Chhorii review – A strong and scary core coupled with an intense yet lethargic screenplay

Movie: Chhorii
Rating: 2.75/5
Cast: Nushrratt Bharuccha, Mita Vasisht, Saurabh Goyal
Director: Vishal Furia
Streaming On: Amazon Prime
Release Date: 26th November, 2021

Story: Sakshi (Nushrratt Bharuccha) is pregnant and nearing her delivery. Her husband Hemant (Saurabh Goyal) is being chased by moneylenders so the couple decides to move away from the city and stay in a remote village for some days until they are prepared to come back to the city. They move to that village and stay in their driver’s house there. The village is very remote and isolated and has only five families in total. Within a couple of days, Sakshi starts experiencing mysterious things and seeing mysterious people in and around the house. Who are those people, what were those incidents and how did they escape from it forms the rest of the story.

Performances: There are limited characters in the film and there are only two members who are present for the majority of the runtime. One among them is obviously Nushrratt Bharuccha. She gets a challenging role to play and she did justice to it. Her character selection has always been commendable and she ensures that she is proving herself with every role. The other star performer of the film is definitely Mita Vasisht. She plays the role of a very orthodox villager. She is scary and hard to read and her expressions are terrifying. Her dialect is excellent. Apart from these two, Saurabh Goyal is the other one with notable screen space. He did his part well. Apart from a couple of other characters and a few kids, there is nobody else with major screen time.

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Analysis: Chhorii is based on the Marathi film Lapachhapi. The film succeeds in setting up the right mood very early in the narration. Within a few minutes, the film shifts to the village setup where all the actual drama has to take place. The first half of the film has enough in it to hold our attention. There are some genuine jump-scares and a tension-filled mood in the air. The visuals, background score and sound design had an important role to play in successfully building the mood and creating the scares and tension. The latter half is where the film lost it’s grip. Once certain plot points are revealed, it is quite easy to guess or expect how the film would go and what would happen. Certain scenes feel repetitive in the later half and the slow pace only dampened things further. Both halves had their share of intense moments but the overall wholesome output should have been more engaging and slightly well paced for a better experience.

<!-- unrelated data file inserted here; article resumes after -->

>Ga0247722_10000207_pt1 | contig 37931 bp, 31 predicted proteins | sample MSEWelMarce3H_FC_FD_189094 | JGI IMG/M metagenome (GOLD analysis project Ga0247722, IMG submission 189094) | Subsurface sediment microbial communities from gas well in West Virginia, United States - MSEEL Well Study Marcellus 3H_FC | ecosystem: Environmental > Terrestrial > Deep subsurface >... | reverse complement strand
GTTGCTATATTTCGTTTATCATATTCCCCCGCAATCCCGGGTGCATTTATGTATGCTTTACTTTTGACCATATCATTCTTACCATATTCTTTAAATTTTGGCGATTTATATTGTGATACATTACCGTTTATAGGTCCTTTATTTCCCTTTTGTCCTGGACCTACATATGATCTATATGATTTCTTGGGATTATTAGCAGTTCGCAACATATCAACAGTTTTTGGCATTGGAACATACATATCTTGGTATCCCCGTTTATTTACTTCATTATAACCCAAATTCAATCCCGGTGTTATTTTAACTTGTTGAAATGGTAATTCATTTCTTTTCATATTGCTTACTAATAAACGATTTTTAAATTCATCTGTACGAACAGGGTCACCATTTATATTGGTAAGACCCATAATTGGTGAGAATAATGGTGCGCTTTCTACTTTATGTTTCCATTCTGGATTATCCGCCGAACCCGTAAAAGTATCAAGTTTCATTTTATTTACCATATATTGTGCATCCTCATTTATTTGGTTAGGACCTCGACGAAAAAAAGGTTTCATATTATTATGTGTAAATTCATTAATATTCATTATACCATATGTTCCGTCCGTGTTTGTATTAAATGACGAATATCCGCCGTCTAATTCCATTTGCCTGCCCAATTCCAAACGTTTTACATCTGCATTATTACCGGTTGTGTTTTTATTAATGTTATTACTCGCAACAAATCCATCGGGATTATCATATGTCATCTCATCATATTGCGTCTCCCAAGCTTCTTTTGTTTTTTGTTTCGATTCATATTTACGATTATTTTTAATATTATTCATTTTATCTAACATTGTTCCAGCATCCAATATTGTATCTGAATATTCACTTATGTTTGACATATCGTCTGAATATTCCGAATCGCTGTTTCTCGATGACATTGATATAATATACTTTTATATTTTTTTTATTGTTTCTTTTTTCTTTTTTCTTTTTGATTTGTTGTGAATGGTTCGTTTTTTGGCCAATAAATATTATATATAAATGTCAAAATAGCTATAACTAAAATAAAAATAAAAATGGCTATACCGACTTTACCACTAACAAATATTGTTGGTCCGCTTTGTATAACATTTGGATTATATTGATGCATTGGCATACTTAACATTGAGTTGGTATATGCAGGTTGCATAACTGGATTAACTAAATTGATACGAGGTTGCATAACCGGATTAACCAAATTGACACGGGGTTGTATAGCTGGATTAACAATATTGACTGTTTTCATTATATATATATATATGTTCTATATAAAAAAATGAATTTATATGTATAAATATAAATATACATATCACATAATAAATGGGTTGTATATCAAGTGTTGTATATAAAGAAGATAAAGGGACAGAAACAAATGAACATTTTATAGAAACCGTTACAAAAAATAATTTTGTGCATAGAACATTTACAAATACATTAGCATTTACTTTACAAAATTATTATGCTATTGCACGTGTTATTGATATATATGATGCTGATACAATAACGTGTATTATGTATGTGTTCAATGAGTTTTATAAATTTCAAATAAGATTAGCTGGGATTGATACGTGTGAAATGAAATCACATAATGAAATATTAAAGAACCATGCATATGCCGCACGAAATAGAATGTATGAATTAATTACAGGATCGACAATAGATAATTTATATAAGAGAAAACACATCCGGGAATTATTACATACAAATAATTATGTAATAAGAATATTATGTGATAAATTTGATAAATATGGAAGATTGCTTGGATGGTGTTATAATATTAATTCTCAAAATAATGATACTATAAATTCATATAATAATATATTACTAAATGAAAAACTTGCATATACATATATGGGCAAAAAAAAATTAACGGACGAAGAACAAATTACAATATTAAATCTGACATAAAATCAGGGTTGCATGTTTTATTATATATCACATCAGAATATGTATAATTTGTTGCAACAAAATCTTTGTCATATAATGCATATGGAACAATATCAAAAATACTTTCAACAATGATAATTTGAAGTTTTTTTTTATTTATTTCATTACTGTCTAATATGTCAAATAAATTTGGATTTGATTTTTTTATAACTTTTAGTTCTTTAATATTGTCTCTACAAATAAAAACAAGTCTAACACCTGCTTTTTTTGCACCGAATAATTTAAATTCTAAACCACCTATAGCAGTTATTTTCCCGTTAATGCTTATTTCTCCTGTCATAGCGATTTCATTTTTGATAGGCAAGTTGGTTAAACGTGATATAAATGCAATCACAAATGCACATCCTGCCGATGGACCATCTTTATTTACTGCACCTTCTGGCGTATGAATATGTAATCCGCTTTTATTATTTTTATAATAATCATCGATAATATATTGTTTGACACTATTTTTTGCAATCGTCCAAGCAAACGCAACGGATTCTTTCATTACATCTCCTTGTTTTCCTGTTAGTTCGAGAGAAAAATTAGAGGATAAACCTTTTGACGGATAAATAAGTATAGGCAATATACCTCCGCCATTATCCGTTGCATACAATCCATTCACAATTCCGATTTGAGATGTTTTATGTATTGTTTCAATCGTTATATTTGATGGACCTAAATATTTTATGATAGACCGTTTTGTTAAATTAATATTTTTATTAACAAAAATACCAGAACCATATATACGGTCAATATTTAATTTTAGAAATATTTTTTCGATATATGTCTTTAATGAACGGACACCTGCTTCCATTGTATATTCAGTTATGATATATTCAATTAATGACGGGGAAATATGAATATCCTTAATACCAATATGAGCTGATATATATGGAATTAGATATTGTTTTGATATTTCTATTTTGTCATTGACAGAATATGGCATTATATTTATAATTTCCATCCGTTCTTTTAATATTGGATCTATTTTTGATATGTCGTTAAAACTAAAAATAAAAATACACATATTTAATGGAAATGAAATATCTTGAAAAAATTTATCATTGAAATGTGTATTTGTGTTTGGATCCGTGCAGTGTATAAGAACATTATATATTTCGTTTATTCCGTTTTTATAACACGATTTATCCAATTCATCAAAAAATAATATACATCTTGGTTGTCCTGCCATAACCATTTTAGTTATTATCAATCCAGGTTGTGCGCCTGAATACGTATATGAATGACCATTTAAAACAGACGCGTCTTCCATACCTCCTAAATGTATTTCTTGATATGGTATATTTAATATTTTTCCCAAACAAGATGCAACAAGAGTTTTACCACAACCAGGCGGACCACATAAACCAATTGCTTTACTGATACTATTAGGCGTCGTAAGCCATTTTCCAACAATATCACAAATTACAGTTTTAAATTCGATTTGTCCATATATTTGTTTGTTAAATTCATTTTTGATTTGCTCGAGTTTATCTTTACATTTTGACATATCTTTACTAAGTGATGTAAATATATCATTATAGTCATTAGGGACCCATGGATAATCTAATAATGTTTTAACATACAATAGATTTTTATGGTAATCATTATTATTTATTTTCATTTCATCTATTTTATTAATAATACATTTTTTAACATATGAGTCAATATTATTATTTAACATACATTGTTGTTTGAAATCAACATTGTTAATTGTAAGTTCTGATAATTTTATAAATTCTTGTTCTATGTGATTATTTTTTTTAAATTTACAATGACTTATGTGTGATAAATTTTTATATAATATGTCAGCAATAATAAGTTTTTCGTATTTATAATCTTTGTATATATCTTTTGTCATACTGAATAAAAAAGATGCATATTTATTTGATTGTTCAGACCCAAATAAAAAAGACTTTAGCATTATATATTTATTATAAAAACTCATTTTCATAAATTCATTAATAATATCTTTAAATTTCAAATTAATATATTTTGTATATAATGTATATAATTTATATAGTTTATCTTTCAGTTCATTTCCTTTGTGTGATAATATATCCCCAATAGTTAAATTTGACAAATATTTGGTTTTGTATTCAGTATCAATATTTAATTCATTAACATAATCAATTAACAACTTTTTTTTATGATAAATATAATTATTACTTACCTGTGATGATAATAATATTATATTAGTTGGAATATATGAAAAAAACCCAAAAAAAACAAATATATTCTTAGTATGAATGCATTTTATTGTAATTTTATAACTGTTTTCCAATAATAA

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Plus Points:

Theme and intent

Technical values

Performances

Minus Points:

Slow narration

Lack of interesting or engaging scenes in the latter half

Predictability after a point

Verdict: Chhorii has a strong core theme and tries to convey something very relevant and important. It has it’s moments and is supported by strong performances and technical values but is a bit too slow-paced and has a shortage of interesting moments in the latter half. It is worth giving a try if you haven’t watched the original but better to keep expectations in check and be prepared for the slow pace.


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